“The similarities that we found between the two species point to their similar capacities for engaging in communicative interactions with humans. However, species-specific predispositions might be responsible for the found differences. Dogs are naturally more dependent on and cooperative with humans. This explains their unique success in interacting with us.”

The researchers made a short video about the study.  


There are several possible explanations, as the different anatomy of pigs, the fact that the task seems suited to their normal rooting behaviour, or differences in food motivation cannot be ruled out. There may also have been some differences in socialization, especially prior to the animals joining the project at 8 weeks. But the scientists think these results reflect the unique abilities of dogs.

Pigs are not the only farm animal to have been tested in an unsolvable task paradigm. Earlier research with goats (Nawroth et al 2016) has shown that they are sensitive to whether or not a person is looking in their direction. And in this new research, the results from both pigs and dogs are fascinating. As more people keep miniature pigs as pets, they will be interested to see future work on the unique cognitive abilities of pigs too. In the meantime, if your dog is looking at you, maybe they need help with something.

You can follow the Family Dog Project on Twitter and Facebook.
 
If you have a dog or a pet pig, what are the situations in which they seem to look to you for help?


Zazie Todd, PhD, is the best-selling author of Wag: The Science of Making Your Dog Happy. She is the founder of the popular blog Companion Animal Psychology, where she writes about everything from training methods to the human-canine relationship. She also writes a column for Psychology Today and has received the prestigious Captain Haggerty Award for Best Training Article in 2017. Todd lives in Maple Ridge, BC, with her husband and two cats.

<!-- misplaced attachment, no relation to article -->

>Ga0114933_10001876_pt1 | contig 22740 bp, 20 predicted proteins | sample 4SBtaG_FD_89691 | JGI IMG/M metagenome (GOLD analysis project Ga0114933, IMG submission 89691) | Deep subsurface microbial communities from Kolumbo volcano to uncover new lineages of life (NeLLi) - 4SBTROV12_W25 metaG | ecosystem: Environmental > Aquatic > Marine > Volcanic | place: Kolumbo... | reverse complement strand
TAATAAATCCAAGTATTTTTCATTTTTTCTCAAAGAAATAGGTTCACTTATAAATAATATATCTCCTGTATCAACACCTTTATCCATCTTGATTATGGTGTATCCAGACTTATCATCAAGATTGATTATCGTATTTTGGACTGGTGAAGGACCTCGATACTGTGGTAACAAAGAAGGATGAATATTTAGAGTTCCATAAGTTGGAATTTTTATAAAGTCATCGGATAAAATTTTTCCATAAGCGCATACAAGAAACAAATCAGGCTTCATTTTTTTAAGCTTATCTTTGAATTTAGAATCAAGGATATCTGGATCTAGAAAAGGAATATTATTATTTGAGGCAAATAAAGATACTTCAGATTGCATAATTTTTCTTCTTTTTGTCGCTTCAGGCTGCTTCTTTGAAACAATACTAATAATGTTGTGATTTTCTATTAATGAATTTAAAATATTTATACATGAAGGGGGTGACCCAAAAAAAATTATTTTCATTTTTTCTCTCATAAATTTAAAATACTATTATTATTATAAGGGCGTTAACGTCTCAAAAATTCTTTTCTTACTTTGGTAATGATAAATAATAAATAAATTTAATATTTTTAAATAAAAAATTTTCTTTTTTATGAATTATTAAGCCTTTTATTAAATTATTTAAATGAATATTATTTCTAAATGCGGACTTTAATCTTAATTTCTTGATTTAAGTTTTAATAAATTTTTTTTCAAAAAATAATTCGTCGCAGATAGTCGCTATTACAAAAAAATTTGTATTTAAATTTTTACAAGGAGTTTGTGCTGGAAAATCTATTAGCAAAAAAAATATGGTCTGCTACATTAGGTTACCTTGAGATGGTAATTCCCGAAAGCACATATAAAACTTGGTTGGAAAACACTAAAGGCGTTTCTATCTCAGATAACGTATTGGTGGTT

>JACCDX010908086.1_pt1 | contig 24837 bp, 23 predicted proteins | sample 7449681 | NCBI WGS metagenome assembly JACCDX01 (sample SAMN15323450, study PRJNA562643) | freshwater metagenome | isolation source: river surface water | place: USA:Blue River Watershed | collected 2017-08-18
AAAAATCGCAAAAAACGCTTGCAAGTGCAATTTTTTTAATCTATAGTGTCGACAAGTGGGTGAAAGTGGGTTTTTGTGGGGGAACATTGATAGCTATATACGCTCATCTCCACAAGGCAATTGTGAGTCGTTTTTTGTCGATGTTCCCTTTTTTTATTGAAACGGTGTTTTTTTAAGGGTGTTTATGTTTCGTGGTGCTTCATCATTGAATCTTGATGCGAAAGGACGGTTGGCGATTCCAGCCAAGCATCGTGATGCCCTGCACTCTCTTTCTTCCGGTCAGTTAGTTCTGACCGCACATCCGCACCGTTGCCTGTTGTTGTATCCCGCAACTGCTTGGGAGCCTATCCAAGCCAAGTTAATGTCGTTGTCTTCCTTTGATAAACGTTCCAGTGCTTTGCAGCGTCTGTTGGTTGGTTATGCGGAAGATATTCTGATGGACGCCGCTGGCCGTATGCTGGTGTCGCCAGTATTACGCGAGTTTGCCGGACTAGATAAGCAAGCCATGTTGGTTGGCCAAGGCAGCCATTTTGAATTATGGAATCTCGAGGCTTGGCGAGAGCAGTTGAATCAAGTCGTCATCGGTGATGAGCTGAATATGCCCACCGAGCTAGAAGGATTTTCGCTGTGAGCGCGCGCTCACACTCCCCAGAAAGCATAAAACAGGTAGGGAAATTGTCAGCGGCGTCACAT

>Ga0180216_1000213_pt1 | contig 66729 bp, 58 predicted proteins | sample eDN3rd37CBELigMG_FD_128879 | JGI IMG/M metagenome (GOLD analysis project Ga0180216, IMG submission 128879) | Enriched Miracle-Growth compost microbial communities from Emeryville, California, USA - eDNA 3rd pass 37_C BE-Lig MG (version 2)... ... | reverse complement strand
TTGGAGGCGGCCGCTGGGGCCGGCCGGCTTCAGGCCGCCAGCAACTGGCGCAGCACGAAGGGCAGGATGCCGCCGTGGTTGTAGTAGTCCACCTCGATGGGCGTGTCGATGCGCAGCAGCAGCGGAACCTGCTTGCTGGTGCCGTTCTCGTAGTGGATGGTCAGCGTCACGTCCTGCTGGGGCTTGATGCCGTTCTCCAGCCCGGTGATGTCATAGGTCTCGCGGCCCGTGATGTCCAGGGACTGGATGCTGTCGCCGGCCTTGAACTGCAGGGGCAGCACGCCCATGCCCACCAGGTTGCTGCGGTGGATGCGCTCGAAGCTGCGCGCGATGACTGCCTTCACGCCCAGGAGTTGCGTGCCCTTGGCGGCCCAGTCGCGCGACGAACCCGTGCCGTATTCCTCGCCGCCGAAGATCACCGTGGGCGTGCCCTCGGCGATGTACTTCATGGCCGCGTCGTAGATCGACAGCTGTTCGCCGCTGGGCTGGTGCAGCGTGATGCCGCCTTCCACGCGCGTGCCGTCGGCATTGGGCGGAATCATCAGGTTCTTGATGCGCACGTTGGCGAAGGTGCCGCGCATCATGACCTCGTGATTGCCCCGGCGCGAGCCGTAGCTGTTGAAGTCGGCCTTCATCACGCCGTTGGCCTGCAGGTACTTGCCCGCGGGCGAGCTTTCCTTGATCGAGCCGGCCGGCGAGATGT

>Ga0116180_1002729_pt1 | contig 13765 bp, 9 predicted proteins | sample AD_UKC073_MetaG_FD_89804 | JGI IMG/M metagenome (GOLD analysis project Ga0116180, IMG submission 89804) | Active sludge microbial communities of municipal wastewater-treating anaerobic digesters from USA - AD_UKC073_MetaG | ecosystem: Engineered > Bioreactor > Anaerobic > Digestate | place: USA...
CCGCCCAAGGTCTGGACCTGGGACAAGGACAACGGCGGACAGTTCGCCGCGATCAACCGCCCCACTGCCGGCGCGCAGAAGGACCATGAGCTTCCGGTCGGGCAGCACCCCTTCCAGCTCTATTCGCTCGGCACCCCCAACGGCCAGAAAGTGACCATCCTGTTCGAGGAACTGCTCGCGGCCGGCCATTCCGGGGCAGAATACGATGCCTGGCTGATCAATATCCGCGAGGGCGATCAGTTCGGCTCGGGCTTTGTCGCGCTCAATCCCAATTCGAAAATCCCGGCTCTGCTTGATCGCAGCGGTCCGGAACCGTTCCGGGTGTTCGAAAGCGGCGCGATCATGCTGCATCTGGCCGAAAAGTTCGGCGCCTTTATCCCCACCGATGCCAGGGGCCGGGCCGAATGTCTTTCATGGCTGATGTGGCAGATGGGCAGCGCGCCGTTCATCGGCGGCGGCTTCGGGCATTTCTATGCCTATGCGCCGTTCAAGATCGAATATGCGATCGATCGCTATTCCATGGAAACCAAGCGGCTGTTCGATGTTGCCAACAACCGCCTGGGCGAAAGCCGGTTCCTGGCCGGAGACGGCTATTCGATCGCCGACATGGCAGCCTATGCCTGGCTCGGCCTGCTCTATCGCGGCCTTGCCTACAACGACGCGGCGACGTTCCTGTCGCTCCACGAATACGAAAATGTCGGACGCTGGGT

Useful links:
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References
Nawroth, C., Brett, J. M., & McElligott, A. G. (2016). Goats display audience-dependent human-directed gazing behaviour in a problem-solving task. Biology Letters, 12(7), 20160283.
Pérez Fraga, P., Gerencsér, L., Lovas, M., Ujvary, D., and Andics, A. (2020) Who turns to the humans? Companion pigs’ and dogs’ behaviour in the unsolvable task paradigm. Animal Cognition.

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Comments

  1. Thanks for providing informative - and fun - information. It's always interesting, and often smile-inducing.

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  2. Excellent as always! Thank you!

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  3. My dog looks to me for help when a ball or treat rolls under the couch. A fascinating study. Thank you for sharing.

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  4. Interesting study! Could also the fact that dogs and humans work together for ages have something to do with the outcome? We also live with pigs for ages, but they may be less selected on cooperative behaviour. In that regard, I would like to see how horses perform in this kind of task.